As you can guess, it hurts me to see unspoiled food thrown away. I had a super-frugal mom who was raised by my super-super-frugal grandma who was deeply affected by the depression. Frugality skills have almost been lost in this generation, but I think we’re all going to need them again in our lifetime, and it’s going to be difficult for some who have no idea how to start. I don’t see how people can buy food with their hard-earned money and then throw it away while it’s still edible. But I’ll stop now! Hopefully that wasn’t too much.
Yum! I am making this tonight. I can never resist fudge.
So delicious. I adore maple walnut. It’s the Canadian blood in me. :)
Perfect or not, I have to say that this fudge looks pretty darn good! My kids are looking over my shoulder, asking me when I’m going to make it.
Pie Crusts! Sweet Tartlet dough no problem, but a regular pie crust not so much. Go figure. Your fudge looks delicious and I’m sure I’ll be trying it.
Every once in a while, I feel the urge to (try and) make fudge. Occassionally I do get a decent batch, but mostly it comes out hard and crumbly. Fortunately hard and crumbly fudge is still good sprinkled over ice cream.
I do suppose I will have to make this now that I’ve seen it! I’ve been dying for fudge and promised myself that I would treat myself to some on vacation…well, vacation was cancelled by tropical storm Irene so I am still need to fufill my fudge craving. This will surely do the trick!!
*I still need…* Hate it when you see a mistake AFTER you’ve hit submit!!
My father is one of those blessed freaks of nature that can make fudge with his eyes closed and one hand tied behind his back. It’s amazing. I’m going to have to share this recipe with him and see if I can talk him into trying it.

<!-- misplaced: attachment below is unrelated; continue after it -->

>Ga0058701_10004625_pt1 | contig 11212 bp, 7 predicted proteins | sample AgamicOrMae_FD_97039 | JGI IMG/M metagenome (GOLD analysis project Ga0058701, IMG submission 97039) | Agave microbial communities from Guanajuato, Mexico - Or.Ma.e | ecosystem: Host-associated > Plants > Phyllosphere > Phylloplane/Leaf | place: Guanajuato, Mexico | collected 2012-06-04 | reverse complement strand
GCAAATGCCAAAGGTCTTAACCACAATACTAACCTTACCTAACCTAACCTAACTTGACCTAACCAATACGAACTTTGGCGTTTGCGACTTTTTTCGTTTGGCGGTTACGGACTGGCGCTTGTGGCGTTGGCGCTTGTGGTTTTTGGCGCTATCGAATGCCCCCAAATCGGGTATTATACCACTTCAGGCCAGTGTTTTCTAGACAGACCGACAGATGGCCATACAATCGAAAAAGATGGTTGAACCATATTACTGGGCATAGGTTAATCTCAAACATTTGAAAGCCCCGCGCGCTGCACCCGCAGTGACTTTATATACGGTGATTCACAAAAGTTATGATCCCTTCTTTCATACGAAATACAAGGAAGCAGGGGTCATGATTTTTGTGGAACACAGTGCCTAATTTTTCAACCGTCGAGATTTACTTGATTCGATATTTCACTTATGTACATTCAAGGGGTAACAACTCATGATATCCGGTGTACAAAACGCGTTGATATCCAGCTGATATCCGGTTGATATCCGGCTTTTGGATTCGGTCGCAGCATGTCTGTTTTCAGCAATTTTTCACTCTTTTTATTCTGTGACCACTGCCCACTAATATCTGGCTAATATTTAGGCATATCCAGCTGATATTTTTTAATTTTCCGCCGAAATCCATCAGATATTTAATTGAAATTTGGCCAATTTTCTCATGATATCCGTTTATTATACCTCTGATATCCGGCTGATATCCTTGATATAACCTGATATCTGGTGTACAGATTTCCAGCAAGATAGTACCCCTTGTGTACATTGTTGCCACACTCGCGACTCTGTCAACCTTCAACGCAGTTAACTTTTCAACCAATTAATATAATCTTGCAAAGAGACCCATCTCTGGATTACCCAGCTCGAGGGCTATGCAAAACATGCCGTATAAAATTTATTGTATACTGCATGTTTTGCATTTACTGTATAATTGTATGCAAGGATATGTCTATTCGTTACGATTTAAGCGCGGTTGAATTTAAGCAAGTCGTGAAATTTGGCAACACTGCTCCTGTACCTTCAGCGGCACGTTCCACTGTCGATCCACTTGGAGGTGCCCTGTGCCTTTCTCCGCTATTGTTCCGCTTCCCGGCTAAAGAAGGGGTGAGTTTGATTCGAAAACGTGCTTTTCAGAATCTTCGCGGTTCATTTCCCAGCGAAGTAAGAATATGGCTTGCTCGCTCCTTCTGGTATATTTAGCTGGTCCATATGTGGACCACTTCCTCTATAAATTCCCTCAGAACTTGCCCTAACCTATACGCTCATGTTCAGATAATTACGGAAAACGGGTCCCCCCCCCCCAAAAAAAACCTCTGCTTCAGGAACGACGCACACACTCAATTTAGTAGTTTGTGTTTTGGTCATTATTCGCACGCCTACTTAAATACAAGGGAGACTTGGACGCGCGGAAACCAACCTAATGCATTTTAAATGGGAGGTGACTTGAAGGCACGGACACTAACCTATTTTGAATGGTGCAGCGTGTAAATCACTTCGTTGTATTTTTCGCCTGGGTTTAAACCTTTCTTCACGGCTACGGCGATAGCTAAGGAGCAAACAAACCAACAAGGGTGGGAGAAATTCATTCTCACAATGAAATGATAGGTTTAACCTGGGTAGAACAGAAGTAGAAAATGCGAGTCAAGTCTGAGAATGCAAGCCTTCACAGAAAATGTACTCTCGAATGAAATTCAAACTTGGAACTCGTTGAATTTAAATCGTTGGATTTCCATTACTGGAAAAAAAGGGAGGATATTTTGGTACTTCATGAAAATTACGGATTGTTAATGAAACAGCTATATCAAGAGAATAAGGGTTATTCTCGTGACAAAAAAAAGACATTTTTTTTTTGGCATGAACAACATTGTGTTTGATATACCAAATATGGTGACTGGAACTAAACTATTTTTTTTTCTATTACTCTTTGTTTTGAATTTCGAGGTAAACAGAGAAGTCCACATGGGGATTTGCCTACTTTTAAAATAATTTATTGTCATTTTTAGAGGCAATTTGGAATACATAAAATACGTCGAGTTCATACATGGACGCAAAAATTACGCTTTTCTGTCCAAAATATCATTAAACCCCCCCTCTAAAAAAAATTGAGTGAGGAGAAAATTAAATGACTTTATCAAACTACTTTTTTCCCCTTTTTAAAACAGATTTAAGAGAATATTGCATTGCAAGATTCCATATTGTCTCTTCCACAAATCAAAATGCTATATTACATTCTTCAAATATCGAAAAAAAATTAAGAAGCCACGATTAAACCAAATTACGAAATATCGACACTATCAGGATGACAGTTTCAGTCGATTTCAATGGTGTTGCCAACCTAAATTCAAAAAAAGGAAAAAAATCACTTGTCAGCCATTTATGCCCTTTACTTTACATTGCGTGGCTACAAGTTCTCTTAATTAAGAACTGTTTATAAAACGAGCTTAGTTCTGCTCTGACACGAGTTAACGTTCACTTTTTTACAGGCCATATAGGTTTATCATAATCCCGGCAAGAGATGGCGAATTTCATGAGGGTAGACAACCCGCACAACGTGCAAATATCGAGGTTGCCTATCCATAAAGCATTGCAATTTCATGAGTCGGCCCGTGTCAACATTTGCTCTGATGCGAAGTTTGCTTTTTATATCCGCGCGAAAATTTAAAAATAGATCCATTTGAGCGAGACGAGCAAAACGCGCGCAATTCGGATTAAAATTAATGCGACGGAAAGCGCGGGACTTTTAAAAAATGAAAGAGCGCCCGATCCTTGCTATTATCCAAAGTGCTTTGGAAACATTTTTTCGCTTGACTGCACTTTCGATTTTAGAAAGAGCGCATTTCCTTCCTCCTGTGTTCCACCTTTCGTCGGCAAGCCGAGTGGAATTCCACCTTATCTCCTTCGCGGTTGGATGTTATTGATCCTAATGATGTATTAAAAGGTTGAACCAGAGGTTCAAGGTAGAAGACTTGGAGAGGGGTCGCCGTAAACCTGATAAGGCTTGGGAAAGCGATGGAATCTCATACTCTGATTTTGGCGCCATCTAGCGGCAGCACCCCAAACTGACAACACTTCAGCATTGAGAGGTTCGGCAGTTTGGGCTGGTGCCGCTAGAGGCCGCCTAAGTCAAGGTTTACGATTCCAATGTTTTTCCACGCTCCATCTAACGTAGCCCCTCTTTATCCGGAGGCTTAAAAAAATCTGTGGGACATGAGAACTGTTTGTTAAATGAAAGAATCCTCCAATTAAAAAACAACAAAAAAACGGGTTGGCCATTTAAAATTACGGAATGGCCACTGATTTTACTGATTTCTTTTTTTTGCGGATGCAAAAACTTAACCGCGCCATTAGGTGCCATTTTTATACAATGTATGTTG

Kind of licking the computer screen right now!
I dunno, this looks pretty delicious! I spent a summer perfecting caramels. I bet I tried 20 different recipes. You know which one was the best one? The easy “cheater” recipe! The others were too chewy and stuck to your teeth! This one was soft and buttery….figures!
This fudge looks delicious and I love the flavor combo of maple and walnut!
Do you realize I am trying to watch what I eat? Now this weekend, I’ll be watching these go in my mouth! They look delish!!! Thanks for the recipe! Wonder if they’ll make it if I ship them? My Mom LOVES Maple Walnut Fudge!!
I have the darndest times with pralines! I’ve tried like twenty recipes trying to find ones that taste like the ones from the candy shop on River Street up in Savannah, but nothing doing. I’m a big fan of cheater fudge recipes myself – some of them are so darn good why bother with the hard stuff?!
Boy do I love fudge. This looks so good. Thanks for the recipe. I may just try it.
I am so making this recipe before the end of the year!
I still fail at piping cupcakes! I don’t know what my problem is; I have the right tips, I’ve read the tutorials… It kills me.
I just made maple walnut fudge last night! Yours look amazing. Fudge is definitely not my cup of tea either. But it sure does taste good!
Love that you don’t need a candy thermometer for this! And, looks like we are on the same fudge wavelength this week, ha!
Paula Deen has a wonderful recipe using – of all things – Velveeta cheese – but it is to die for and I don’t think you can screw it up (unless you misread the recipe like I did the first time and put in twice the amount of velveeta that you were supposed to – it was rather gooey and I couldn’t for the life of me figure out why until I went step by step over it and realized that I had a much larger block of Velveeta than the recipe and that half of it was waaaay too much) Anyway, check it out – no one that I have served it to could tell that it was made with Velveeta – they loved it!!!
This sounds amazing! I’ve never made fudge myself but I think I might have to now!
yum! that looks delicious.